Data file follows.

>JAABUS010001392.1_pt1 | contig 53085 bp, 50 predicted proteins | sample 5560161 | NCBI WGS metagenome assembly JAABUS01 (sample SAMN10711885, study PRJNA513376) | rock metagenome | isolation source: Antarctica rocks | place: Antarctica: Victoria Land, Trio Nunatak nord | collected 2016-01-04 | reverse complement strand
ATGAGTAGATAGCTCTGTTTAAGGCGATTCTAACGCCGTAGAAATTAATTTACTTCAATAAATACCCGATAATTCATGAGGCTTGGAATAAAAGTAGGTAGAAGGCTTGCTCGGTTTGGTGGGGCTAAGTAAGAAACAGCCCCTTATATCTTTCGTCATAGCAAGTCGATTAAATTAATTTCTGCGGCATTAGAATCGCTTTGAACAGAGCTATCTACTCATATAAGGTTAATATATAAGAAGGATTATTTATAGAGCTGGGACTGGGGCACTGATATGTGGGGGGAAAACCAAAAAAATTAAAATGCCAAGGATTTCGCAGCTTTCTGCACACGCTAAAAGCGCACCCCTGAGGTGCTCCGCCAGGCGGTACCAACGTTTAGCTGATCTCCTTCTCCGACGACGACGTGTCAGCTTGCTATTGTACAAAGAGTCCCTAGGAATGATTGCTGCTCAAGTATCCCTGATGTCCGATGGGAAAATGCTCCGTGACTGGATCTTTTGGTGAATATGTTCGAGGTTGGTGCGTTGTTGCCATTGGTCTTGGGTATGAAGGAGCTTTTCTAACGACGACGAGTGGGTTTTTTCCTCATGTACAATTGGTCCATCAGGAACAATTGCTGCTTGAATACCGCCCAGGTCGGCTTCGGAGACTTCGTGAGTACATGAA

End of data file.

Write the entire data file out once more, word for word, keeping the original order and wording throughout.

>JAABUS010001392.1_pt1 | contig 53085 bp, 50 predicted proteins | sample 5560161 | NCBI WGS metagenome assembly JAABUS01 (sample SAMN10711885, study PRJNA513376) | rock metagenome | isolation source: Antarctica rocks | place: Antarctica: Victoria Land, Trio Nunatak nord | collected 2016-01-04 | reverse complement strand
ATGAGTAGATAGCTCTGTTTAAGGCGATTCTAACGCCGTAGAAATTAATTTACTTCAATAAATACCCGATAATTCATGAGGCTTGGAATAAAAGTAGGTAGAAGGCTTGCTCGGTTTGGTGGGGCTAAGTAAGAAACAGCCCCTTATATCTTTCGTCATAGCAAGTCGATTAAATTAATTTCTGCGGCATTAGAATCGCTTTGAACAGAGCTATCTACTCATATAAGGTTAATATATAAGAAGGATTATTTATAGAGCTGGGACTGGGGCACTGATATGTGGGGGGAAAACCAAAAAAATTAAAATGCCAAGGATTTCGCAGCTTTCTGCACACGCTAAAAGCGCACCCCTGAGGTGCTCCGCCAGGCGGTACCAACGTTTAGCTGATCTCCTTCTCCGACGACGACGTGTCAGCTTGCTATTGTACAAAGAGTCCCTAGGAATGATTGCTGCTCAAGTATCCCTGATGTCCGATGGGAAAATGCTCCGTGACTGGATCTTTTGGTGAATATGTTCGAGGTTGGTGCGTTGTTGCCATTGGTCTTGGGTATGAAGGAGCTTTTCTAACGACGACGAGTGGGTTTTTTCCTCATGTACAATTGGTCCATCAGGAACAATTGCTGCTTGAATACCGCCCAGGTCGGCTTCGGAGACTTCGTGAGTACATGAA